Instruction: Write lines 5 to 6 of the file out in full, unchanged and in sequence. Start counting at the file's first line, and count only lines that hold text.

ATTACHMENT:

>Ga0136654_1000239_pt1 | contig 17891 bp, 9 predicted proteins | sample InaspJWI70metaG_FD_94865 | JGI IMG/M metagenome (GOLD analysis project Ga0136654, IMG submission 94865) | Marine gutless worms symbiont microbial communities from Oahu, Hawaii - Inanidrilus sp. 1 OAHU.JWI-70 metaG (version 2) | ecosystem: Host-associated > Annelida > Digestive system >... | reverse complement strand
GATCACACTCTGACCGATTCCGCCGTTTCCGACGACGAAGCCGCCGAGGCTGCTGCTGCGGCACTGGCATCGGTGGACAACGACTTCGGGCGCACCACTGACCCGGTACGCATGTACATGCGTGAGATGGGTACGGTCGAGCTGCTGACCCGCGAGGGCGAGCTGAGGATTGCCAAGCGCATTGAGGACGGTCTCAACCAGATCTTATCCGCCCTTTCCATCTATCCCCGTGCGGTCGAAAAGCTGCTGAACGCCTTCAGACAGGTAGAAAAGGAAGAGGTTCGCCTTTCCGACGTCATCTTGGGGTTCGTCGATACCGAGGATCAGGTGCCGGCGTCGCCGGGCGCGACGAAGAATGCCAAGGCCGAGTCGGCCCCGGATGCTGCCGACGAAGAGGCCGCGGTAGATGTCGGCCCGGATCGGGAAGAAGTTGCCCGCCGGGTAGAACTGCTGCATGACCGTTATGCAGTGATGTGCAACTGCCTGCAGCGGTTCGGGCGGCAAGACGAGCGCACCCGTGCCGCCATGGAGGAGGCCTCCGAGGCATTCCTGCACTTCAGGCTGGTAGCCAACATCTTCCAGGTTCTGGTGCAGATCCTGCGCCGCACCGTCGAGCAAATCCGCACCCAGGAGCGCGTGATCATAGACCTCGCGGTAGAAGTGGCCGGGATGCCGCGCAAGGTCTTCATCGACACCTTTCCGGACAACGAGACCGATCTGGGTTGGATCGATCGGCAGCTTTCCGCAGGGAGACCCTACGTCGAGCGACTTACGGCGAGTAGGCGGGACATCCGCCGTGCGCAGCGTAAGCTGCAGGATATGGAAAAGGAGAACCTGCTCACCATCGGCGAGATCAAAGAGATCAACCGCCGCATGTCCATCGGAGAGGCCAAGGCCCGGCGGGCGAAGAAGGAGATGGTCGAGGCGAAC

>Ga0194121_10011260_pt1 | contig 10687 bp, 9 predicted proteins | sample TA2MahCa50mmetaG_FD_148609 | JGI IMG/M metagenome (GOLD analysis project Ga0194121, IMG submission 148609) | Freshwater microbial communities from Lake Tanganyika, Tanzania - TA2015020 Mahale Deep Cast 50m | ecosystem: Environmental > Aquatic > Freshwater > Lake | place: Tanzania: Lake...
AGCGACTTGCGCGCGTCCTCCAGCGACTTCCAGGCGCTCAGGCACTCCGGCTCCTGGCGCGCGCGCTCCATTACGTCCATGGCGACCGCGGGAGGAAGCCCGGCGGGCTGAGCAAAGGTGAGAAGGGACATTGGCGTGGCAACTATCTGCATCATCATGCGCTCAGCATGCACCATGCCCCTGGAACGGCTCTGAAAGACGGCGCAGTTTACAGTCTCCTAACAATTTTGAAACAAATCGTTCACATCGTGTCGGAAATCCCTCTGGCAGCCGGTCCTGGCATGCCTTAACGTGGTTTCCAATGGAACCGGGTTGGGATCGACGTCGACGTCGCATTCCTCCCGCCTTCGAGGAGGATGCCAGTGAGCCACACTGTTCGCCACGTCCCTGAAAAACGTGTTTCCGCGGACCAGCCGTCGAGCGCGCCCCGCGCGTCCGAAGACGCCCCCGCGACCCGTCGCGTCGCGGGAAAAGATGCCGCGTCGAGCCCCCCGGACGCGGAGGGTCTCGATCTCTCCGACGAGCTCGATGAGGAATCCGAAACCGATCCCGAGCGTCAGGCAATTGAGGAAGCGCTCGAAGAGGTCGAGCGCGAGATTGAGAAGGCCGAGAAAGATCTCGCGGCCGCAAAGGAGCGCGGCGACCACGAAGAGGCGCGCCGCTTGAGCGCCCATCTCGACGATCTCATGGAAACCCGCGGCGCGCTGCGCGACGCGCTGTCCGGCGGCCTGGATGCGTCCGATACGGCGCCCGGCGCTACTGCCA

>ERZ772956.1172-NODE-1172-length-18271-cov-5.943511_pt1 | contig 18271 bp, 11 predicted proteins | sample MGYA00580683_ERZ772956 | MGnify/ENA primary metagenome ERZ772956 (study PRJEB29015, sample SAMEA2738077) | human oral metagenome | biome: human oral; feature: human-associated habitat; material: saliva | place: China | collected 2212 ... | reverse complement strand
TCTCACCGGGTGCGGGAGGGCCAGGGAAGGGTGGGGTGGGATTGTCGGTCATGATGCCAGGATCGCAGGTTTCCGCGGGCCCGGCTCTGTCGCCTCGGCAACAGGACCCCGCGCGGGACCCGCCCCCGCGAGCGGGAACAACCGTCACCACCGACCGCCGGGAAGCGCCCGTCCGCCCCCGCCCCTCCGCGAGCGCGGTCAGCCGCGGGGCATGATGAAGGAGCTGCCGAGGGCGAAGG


>ERZ772956.1172-NODE-1172-length-18271-cov-5.943511_pt1 | contig 18271 bp, 11 predicted proteins | sample MGYA00580683_ERZ772956 | MGnify/ENA primary metagenome ERZ772956 (study PRJEB29015, sample SAMEA2738077) | human oral metagenome | biome: human oral; feature: human-associated habitat; material: saliva | place: China | collected 2212 ... | reverse complement strand
TCTCACCGGGTGCGGGAGGGCCAGGGAAGGGTGGGGTGGGATTGTCGGTCATGATGCCAGGATCGCAGGTTTCCGCGGGCCCGGCTCTGTCGCCTCGGCAACAGGACCCCGCGCGGGACCCGCCCCCGCGAGCGGGAACAACCGTCACCACCGACCGCCGGGAAGCGCCCGTCCGCCCCCGCCCCTCCGCGAGCGCGGTCAGCCGCGGGGCATGATGAAGGAGCTGCCGAGGGCGAAGG